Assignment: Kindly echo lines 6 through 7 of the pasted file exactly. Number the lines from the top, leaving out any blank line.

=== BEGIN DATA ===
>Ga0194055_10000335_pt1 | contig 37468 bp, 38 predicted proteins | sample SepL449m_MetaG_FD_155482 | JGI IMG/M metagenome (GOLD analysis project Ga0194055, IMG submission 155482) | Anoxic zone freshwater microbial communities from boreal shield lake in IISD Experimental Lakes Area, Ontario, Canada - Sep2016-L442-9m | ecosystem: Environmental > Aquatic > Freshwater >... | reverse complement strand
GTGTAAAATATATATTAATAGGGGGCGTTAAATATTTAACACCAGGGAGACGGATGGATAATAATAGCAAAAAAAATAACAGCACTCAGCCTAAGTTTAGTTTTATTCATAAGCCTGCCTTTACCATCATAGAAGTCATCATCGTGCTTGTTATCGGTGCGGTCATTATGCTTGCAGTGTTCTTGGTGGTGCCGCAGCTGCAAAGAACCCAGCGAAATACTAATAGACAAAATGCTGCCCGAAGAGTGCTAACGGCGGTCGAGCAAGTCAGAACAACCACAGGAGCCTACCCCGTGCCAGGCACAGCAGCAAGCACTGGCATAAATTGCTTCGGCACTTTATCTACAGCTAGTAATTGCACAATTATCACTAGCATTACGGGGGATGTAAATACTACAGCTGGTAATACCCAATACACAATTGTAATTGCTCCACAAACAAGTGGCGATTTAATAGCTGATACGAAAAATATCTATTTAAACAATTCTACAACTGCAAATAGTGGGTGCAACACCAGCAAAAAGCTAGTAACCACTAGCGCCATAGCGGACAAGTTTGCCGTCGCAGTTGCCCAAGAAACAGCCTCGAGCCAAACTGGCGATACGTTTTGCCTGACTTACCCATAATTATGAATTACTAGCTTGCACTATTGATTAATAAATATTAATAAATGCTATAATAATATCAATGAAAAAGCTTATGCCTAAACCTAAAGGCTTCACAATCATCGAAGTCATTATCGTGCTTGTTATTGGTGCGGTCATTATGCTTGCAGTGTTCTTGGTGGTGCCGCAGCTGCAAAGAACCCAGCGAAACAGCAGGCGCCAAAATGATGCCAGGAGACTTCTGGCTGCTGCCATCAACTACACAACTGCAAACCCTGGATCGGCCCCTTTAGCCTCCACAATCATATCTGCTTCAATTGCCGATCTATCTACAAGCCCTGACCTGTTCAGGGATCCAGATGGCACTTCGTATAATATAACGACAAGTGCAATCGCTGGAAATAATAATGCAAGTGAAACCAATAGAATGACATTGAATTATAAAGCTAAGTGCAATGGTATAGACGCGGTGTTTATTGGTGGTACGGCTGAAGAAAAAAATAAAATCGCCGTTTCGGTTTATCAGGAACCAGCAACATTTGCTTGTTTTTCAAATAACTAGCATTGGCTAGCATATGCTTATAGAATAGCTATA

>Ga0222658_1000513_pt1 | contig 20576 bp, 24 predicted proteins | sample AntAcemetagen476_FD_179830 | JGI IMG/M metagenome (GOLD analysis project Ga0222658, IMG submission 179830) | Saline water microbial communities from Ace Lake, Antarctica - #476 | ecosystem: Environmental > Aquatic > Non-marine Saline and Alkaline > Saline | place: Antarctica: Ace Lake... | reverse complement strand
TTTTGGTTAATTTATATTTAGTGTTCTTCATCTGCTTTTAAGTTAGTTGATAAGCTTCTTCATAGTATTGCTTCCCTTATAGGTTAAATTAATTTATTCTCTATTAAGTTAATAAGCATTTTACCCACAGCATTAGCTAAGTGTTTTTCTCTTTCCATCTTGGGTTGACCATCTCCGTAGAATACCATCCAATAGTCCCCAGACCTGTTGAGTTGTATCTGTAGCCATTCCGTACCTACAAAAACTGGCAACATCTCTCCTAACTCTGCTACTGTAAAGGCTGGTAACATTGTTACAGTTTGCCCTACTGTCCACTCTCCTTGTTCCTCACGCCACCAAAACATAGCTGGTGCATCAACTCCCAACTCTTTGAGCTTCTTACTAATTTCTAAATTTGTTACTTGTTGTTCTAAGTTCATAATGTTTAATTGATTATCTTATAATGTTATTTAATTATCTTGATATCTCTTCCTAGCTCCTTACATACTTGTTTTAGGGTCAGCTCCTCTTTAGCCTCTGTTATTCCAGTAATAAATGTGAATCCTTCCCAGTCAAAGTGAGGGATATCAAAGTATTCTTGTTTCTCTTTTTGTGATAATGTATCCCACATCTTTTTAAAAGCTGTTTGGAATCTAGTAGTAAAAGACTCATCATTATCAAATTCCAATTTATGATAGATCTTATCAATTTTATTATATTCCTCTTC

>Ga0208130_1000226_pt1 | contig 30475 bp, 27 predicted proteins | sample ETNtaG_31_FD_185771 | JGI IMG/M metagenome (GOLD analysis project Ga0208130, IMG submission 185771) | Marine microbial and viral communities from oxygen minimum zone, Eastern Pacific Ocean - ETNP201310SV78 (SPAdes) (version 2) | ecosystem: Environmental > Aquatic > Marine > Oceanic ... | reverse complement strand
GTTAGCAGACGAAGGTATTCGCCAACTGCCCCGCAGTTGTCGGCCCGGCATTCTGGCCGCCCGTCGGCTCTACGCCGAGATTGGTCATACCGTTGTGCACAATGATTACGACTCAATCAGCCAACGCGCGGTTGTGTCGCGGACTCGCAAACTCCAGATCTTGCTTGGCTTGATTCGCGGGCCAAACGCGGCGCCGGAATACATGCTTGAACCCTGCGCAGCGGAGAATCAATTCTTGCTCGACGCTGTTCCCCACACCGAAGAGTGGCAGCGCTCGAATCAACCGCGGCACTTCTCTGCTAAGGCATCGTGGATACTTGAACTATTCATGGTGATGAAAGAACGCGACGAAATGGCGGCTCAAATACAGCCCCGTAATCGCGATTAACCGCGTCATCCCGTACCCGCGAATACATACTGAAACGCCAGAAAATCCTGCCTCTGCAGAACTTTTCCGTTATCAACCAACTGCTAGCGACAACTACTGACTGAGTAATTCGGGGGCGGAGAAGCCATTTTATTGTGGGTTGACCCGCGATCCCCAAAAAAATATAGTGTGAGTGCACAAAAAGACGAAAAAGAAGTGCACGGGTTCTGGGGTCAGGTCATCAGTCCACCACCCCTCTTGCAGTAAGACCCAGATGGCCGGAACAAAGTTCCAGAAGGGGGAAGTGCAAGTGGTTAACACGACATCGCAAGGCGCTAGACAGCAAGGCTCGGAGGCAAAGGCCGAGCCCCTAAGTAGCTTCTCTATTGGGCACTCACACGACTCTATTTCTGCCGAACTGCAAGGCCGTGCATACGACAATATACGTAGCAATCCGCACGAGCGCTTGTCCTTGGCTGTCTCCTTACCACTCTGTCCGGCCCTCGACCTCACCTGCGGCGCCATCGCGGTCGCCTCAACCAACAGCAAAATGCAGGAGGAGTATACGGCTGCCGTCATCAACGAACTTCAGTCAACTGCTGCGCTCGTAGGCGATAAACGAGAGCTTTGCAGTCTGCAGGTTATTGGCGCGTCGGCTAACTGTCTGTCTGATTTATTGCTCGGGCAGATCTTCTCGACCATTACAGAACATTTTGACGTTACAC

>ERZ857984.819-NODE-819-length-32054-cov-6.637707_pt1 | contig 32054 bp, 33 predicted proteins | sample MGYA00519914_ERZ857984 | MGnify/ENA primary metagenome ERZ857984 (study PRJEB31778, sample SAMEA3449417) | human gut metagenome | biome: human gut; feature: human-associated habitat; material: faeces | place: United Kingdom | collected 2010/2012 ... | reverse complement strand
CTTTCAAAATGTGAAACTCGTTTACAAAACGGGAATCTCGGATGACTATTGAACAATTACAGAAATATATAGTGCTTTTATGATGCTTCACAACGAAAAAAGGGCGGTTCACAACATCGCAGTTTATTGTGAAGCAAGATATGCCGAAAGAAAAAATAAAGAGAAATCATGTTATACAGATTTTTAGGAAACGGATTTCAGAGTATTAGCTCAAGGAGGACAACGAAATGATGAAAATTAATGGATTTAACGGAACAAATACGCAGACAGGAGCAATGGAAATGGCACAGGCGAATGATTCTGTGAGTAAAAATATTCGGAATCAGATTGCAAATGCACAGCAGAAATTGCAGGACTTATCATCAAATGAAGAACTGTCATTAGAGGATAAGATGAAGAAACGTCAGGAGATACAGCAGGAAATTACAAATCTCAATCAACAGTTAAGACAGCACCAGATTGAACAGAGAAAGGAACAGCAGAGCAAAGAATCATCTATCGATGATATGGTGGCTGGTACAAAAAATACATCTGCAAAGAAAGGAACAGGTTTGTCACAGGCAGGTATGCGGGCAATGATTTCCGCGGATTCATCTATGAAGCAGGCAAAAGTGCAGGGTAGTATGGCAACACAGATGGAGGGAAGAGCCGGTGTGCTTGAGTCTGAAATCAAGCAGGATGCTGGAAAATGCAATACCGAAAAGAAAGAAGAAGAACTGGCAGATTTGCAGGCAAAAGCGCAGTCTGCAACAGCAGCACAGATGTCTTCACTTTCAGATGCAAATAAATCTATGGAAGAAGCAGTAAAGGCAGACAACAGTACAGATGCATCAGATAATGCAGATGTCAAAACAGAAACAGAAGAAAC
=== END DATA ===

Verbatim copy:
GTTAGCAGACGAAGGTATTCGCCAACTGCCCCGCAGTTGTCGGCCCGGCATTCTGGCCGCCCGTCGGCTCTACGCCGAGATTGGTCATACCGTTGTGCACAATGATTACGACTCAATCAGCCAACGCGCGGTTGTGTCGCGGACTCGCAAACTCCAGATCTTGCTTGGCTTGATTCGCGGGCCAAACGCGGCGCCGGAATACATGCTTGAACCCTGCGCAGCGGAGAATCAATTCTTGCTCGACGCTGTTCCCCACACCGAAGAGTGGCAGCGCTCGAATCAACCGCGGCACTTCTCTGCTAAGGCATCGTGGATACTTGAACTATTCATGGTGATGAAAGAACGCGACGAAATGGCGGCTCAAATACAGCCCCGTAATCGCGATTAACCGCGTCATCCCGTACCCGCGAATACATACTGAAACGCCAGAAAATCCTGCCTCTGCAGAACTTTTCCGTTATCAACCAACTGCTAGCGACAACTACTGACTGAGTAATTCGGGGGCGGAGAAGCCATTTTATTGTGGGTTGACCCGCGATCCCCAAAAAAATATAGTGTGAGTGCACAAAAAGACGAAAAAGAAGTGCACGGGTTCTGGGGTCAGGTCATCAGTCCACCACCCCTCTTGCAGTAAGACCCAGATGGCCGGAACAAAGTTCCAGAAGGGGGAAGTGCAAGTGGTTAACACGACATCGCAAGGCGCTAGACAGCAAGGCTCGGAGGCAAAGGCCGAGCCCCTAAGTAGCTTCTCTATTGGGCACTCACACGACTCTATTTCTGCCGAACTGCAAGGCCGTGCATACGACAATATACGTAGCAATCCGCACGAGCGCTTGTCCTTGGCTGTCTCCTTACCACTCTGTCCGGCCCTCGACCTCACCTGCGGCGCCATCGCGGTCGCCTCAACCAACAGCAAAATGCAGGAGGAGTATACGGCTGCCGTCATCAACGAACTTCAGTCAACTGCTGCGCTCGTAGGCGATAAACGAGAGCTTTGCAGTCTGCAGGTTATTGGCGCGTCGGCTAACTGTCTGTCTGATTTATTGCTCGGGCAGATCTTCTCGACCATTACAGAACATTTTGACGTTACAC

>ERZ857984.819-NODE-819-length-32054-cov-6.637707_pt1 | contig 32054 bp, 33 predicted proteins | sample MGYA00519914_ERZ857984 | MGnify/ENA primary metagenome ERZ857984 (study PRJEB31778, sample SAMEA3449417) | human gut metagenome | biome: human gut; feature: human-associated habitat; material: faeces | place: United Kingdom | collected 2010/2012 ... | reverse complement strand